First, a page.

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the bureau consumer protections issues. and to get them to work on privacy and data security. it uses the bully pulpit and is actually being informed by economic analysis on what the trade-offs are. then i take issue with your characterization that it is not currently informed by economic analysis. experience, they are deeply engaged in the process. we have had economic points of view presented. we put them in the iot reports. one of the things very useful on thee ftc does is rely strength of economic analysis to try to inform policy and discussion.
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we make sure we have technologists at the table informing us as well, because they provide an equally -- equally valuable and important expertise. therere was a lady back who came all the way from australia. she hasn't had a chance to ask her question. >> as you can probably tell from the accident from australia. for thene question panel. it seems to me we have the problem of all these startups creating these devices we are going to be sprinkling throughout our lives. they are often using platform services. they have not given up too much security and privacy. what we have is potential data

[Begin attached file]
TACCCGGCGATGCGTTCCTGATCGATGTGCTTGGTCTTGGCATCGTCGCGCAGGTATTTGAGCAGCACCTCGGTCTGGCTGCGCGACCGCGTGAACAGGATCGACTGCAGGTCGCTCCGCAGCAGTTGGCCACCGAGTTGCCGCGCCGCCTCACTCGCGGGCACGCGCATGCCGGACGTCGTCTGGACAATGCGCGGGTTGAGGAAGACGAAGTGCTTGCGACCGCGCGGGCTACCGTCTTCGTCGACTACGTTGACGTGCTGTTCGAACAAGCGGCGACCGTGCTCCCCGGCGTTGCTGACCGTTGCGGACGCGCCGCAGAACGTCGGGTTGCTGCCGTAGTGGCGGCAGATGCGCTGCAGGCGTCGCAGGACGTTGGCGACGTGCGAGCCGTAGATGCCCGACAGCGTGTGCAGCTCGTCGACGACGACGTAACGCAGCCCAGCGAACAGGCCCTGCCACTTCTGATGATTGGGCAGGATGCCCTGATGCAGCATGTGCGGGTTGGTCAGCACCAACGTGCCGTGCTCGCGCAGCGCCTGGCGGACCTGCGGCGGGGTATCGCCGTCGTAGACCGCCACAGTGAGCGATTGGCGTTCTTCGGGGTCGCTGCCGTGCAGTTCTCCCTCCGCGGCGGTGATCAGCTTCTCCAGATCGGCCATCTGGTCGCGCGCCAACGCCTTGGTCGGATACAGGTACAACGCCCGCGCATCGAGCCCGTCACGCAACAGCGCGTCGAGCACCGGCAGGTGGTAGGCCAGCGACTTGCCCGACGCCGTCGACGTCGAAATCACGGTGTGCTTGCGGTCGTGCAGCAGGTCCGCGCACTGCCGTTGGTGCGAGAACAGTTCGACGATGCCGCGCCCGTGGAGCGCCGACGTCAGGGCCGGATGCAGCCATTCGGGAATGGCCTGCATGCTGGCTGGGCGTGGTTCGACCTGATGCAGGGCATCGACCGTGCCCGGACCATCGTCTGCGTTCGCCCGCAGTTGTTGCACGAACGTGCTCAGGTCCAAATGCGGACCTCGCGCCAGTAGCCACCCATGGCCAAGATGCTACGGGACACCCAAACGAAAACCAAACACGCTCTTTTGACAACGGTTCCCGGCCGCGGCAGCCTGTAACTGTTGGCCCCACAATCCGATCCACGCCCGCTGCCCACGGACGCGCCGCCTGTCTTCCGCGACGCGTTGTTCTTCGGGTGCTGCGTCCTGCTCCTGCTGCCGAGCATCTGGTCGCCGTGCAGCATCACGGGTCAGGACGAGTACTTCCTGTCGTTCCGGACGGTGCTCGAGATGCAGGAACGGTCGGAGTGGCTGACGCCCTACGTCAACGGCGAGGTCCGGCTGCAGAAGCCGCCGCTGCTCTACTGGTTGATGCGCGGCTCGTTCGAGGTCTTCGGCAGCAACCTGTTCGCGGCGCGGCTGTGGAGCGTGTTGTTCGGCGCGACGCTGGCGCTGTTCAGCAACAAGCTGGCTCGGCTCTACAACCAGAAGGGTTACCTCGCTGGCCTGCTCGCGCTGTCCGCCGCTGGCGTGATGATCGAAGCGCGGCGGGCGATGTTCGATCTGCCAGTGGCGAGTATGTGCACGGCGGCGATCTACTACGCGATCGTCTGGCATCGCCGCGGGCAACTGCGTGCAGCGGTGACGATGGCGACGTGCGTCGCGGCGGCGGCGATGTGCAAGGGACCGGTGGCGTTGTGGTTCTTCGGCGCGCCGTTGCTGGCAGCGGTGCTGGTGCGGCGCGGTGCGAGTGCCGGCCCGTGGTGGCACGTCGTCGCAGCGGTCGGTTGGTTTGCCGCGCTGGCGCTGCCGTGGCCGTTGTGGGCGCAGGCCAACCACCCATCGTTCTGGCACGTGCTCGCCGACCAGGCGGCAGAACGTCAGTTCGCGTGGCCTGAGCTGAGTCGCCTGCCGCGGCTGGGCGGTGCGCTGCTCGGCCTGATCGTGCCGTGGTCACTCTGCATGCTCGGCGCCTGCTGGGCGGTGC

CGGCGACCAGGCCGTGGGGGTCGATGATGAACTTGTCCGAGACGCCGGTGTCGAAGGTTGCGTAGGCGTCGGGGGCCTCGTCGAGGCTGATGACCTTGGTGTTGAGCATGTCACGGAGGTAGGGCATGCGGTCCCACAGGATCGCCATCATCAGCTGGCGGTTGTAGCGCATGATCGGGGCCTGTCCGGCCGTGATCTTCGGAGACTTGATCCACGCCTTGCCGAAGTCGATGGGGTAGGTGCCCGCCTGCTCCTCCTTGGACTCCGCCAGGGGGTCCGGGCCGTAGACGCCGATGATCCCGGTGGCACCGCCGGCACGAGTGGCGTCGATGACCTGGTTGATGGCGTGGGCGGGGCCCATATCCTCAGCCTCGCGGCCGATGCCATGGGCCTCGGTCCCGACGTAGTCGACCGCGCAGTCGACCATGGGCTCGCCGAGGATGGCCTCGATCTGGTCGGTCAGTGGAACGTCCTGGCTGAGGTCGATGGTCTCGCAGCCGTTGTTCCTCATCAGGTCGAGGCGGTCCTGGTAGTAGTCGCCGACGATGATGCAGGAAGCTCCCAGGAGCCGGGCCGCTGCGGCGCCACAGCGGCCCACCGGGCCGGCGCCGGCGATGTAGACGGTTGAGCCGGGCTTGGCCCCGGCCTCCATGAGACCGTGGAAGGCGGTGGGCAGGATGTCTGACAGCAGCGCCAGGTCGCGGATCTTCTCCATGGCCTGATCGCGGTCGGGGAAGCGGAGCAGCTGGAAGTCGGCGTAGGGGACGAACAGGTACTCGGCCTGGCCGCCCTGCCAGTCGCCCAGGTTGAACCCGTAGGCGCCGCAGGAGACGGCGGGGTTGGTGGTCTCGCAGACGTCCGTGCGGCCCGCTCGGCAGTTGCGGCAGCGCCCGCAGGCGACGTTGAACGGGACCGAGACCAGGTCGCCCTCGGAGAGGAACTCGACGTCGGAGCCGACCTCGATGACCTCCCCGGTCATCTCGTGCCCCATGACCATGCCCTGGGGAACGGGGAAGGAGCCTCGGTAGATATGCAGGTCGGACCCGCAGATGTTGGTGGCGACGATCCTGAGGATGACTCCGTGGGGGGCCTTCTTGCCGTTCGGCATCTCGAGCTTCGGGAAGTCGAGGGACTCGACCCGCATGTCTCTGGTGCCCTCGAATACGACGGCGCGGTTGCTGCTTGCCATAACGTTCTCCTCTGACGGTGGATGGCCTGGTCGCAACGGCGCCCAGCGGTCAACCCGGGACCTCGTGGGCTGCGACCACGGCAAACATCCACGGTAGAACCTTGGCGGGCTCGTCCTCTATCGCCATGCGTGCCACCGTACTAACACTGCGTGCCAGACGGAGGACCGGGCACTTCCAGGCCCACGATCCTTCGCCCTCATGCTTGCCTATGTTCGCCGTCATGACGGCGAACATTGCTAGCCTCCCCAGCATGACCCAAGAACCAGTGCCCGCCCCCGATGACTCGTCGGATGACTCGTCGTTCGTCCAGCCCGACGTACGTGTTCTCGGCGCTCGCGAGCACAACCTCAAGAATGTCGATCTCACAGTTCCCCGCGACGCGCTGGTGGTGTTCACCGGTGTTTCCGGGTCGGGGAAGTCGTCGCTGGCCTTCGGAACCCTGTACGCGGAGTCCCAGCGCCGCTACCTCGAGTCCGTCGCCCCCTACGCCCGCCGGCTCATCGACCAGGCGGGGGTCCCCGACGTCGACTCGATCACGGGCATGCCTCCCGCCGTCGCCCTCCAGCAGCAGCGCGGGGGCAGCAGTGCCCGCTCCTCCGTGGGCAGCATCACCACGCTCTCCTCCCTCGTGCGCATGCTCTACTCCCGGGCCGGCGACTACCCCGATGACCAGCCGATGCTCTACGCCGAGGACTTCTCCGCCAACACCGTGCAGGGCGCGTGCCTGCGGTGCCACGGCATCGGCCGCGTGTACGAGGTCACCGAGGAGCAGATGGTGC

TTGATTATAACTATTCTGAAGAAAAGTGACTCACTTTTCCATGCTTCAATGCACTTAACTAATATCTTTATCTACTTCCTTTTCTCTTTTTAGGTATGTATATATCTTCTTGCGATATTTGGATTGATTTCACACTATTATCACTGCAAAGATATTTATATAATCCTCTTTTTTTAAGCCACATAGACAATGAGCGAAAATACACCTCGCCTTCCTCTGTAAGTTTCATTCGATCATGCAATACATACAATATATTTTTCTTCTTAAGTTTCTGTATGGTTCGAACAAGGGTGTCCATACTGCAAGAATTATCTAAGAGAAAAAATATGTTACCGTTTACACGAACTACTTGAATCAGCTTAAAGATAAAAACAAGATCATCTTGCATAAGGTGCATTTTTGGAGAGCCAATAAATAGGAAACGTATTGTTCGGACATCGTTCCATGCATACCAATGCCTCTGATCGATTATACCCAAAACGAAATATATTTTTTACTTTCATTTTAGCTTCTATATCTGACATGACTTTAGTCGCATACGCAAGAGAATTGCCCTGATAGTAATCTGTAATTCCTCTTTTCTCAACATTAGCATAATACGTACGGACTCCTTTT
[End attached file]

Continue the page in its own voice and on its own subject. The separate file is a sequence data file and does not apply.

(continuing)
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change reliability. we don't understand how our data and risk is split and how we are going to manage that from a control point of view. i would love an answer on that. let me just art by saying that i think one of the problems that we had within the federal government with respect to the small startups, there has been a real mismatch between the tools that we have and the receptors at those startups. we are used to organizations that are impacting 100 million people having a bunch of attorneys and offices in washington dc that can talk to regulators and have this discussion. you mentioned products by design. we will love that somebody